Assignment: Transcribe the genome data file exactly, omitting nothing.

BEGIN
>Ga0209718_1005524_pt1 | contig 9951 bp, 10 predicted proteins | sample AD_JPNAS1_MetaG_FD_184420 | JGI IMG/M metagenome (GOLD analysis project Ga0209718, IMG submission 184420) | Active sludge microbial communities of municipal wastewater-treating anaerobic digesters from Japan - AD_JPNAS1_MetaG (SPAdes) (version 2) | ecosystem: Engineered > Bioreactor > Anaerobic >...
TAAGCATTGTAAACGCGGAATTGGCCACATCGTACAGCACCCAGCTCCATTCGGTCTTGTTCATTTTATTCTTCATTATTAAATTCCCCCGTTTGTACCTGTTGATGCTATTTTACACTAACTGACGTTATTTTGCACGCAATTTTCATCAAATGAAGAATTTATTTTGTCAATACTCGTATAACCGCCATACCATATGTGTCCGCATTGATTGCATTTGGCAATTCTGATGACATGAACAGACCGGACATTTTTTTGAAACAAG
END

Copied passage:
>Ga0209718_1005524_pt1 | contig 9951 bp, 10 predicted proteins | sample AD_JPNAS1_MetaG_FD_184420 | JGI IMG/M metagenome (GOLD analysis project Ga0209718, IMG submission 184420) | Active sludge microbial communities of municipal wastewater-treating anaerobic digesters from Japan - AD_JPNAS1_MetaG (SPAdes) (version 2) | ecosystem: Engineered > Bioreactor > Anaerobic >...
TAAGCATTGTAAACGCGGAATTGGCCACATCGTACAGCACCCAGCTCCATTCGGTCTTGTTCATTTTATTCTTCATTATTAAATTCCCCCGTTTGTACCTGTTGATGCTATTTTACACTAACTGACGTTATTTTGCACGCAATTTTCATCAAATGAAGAATTTATTTTGTCAATACTCGTATAACCGCCATACCATATGTGTCCGCATTGATTGCATTTGGCAATTCTGATGACATGAACAGACCGGACATTTTTTTGAAACAAG